Opinion » Guest Opinion

Not in our name

Wednesday Oct 24, 2018

Not in our name

by Gina Scaramella

This week, the New York Times reported that the Trump Administration was pursuing a legal policy that would narrowly define gender. If enacted, it would attempt to, for all intents and purposes, legislate people who are transgender, non-binary, and intersex out of existence.

Not only that, but it would put a policy on the books that aims to dehumanize people—a key piece of what sexual violence does. This makes our mission of ending sexual violence even harder.

This is yet another reason why we need civil rights protections for transgender people at the state level. And it is why the Boston Area Rape Crisis Center (BARCC), as an organization, has endorsed Ballot Question 3, which, if approved, will keep a 2016 law prohibiting discrimination against transgender people in public spaces like stores, restaurants, and movie theaters on the books.

The Trump Administration's plans to rescind many of the gains we have made over the last decade in policies prohibiting discrimination on the basis of gender identity in education and health care is offensive. Putting civil rights for transgender people up for popular vote is equally so. But the argument anti-transgender activists are making to repeal the 2016 state law might surpass both in terms of lies and misinformation. And that is the argument that women and children need the 2016 law to be repealed because doing so will protect them from men who might otherwise attack them in public restrooms.

At BARCC, we have provided services for survivors of sexual violence for 45 years. We serve women. We serve men. We serve people who are nonbinary, genderqueer, gender-nonconforming, intersex, and transgender. The survivors of sexual assault that I know at BARCC don't want this law repealed in their name. They don't want their experience of sexual violence to be exploited to harm a vulnerable community of people.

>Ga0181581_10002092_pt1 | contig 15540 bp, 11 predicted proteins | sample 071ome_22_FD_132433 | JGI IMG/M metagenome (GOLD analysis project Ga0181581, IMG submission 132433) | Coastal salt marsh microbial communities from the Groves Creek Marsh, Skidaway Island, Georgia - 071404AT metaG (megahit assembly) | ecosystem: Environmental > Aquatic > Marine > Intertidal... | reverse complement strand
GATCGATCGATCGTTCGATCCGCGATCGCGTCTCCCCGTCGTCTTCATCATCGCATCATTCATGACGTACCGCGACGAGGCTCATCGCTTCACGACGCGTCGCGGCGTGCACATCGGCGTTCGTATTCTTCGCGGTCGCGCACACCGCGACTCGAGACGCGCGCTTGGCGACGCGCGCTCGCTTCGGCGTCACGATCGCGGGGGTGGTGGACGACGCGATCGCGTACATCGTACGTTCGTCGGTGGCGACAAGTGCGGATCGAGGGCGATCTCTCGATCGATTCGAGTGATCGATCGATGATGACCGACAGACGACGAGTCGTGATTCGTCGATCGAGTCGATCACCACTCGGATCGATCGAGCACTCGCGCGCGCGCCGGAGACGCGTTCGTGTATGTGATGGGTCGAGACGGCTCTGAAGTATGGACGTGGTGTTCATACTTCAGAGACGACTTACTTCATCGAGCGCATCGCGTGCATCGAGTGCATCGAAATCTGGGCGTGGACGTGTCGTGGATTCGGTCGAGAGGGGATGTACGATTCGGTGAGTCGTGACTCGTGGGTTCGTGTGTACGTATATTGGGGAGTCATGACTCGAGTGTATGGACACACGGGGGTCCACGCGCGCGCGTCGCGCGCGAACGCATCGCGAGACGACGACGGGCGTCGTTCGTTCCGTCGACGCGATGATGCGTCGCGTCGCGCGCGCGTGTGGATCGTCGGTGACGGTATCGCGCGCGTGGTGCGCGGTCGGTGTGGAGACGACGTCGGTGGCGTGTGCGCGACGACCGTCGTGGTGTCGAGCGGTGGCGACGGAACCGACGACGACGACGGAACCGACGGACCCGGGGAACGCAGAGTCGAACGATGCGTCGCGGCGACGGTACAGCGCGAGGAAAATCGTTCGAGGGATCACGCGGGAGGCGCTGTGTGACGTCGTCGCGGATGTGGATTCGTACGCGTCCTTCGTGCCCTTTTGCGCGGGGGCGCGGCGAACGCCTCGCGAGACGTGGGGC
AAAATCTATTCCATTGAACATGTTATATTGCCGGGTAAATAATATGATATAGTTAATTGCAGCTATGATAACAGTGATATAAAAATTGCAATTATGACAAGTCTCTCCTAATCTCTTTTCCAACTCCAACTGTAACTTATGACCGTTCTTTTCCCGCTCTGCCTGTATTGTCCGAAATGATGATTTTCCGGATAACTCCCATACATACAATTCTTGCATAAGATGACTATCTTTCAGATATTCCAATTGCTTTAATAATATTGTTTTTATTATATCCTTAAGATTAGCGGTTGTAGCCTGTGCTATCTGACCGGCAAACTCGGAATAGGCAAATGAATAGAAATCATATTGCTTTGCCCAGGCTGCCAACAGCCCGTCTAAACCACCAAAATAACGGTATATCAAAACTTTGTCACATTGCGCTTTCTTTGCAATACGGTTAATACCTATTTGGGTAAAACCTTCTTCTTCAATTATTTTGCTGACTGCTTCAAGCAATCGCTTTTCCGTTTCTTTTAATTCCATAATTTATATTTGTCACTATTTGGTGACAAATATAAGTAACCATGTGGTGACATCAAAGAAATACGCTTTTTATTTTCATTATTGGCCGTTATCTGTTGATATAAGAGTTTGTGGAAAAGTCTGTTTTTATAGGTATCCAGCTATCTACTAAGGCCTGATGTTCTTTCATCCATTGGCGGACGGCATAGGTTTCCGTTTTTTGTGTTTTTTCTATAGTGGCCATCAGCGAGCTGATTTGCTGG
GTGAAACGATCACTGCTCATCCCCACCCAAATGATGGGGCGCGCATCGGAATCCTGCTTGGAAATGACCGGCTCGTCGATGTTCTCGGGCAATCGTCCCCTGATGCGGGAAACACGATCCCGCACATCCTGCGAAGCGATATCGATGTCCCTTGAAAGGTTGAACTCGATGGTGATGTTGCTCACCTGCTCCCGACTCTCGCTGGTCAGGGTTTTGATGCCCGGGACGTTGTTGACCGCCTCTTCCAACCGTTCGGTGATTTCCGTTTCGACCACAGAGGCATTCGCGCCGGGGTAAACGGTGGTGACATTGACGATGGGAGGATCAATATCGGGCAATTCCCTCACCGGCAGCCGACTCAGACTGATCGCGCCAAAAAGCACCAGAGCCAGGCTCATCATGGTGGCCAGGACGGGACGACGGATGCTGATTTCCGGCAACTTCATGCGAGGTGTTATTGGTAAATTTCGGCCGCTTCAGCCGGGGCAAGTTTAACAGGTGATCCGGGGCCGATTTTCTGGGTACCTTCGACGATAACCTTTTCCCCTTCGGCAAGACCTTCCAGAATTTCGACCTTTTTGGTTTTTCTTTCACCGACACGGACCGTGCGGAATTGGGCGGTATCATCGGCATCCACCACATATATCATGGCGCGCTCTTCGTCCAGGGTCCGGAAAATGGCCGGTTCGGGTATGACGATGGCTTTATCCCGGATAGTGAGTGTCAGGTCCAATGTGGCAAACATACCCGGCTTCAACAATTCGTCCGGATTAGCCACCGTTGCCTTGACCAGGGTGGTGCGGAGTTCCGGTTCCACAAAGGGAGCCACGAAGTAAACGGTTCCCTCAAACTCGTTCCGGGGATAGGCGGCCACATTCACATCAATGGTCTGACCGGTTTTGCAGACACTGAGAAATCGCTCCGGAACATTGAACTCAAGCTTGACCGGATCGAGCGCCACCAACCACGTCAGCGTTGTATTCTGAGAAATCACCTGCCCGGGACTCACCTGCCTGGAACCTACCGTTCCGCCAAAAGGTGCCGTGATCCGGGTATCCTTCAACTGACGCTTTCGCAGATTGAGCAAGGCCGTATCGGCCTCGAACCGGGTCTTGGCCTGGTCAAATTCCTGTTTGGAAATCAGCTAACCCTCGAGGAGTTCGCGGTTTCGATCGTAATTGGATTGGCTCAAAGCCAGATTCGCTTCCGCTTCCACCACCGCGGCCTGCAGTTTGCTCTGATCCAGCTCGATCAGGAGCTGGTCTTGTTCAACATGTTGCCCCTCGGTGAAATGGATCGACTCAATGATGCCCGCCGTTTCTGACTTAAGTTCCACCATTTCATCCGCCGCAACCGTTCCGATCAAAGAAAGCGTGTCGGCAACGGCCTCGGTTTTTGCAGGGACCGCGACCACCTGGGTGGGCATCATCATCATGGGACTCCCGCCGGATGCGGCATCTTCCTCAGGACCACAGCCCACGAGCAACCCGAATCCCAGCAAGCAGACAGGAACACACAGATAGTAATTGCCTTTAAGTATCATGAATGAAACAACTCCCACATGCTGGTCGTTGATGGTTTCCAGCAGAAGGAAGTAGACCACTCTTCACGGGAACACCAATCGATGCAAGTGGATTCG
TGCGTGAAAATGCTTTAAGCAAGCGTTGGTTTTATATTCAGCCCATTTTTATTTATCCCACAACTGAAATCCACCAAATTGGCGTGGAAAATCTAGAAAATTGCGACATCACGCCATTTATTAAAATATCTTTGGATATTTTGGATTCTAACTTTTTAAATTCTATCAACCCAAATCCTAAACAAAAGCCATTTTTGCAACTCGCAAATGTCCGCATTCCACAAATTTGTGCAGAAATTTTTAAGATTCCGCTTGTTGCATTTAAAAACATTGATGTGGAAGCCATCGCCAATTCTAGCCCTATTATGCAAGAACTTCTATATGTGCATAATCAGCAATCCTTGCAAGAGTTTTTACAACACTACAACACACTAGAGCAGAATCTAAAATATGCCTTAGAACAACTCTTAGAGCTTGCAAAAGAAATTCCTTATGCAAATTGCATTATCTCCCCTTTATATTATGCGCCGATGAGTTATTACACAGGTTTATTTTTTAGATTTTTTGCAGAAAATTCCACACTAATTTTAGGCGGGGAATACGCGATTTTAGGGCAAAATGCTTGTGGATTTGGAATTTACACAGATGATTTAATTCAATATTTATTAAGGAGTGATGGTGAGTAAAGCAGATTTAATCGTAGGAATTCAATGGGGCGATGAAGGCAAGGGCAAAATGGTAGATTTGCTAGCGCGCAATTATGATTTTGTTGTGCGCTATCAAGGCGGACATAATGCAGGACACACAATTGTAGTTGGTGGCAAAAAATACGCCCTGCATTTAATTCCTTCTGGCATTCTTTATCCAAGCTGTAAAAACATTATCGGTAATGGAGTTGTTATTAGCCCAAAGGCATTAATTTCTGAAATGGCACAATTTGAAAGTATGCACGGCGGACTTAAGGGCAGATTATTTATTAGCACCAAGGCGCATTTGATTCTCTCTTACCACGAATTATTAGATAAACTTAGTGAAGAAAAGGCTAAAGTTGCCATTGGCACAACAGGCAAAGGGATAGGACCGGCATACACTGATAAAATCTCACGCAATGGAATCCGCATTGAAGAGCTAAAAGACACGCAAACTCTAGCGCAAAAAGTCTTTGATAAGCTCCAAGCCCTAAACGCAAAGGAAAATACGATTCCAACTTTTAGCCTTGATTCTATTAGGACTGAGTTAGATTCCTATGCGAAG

As an expert on sexual-violence-related public health and safety, I can tell you with certainty that protecting transgender people has zero negative consequences on the safety of women and children. Especially given that there are many women and children who are transgender. In truth, transgender people themselves face some of the highest rates of sexual violence. The 2016 law is about protecting transgender people—our loved ones, our neighbors, our coworkers—from discrimination in public places.

The city of Boston has had protections for transgender people in place for more than a decade and has seen no increase in criminal activity in public restrooms. Since 2016 when the law was implemented, the same holds true statewide. A recently published study proves that there's no connection between rates of crimes committed in restrooms and our state's protections for transgender people. It is already illegal to assault someone in a public restroom. This law doesn't change that.

What this law does do is make our communities safer and more inclusive. That is why law enforcement officials and advocates for survivors of sexual assault and domestic violence want voters to vote "Yes" on Question 3 on November 6.

Anti-transgender activists are trying to distract voters from what is really at stake. This is about ensuring respect, dignity, and safety for everyone. Those are the things that prevent sexual violence.

Gina Scaramella is the executive director of the Boston Area Rape Crisis Center.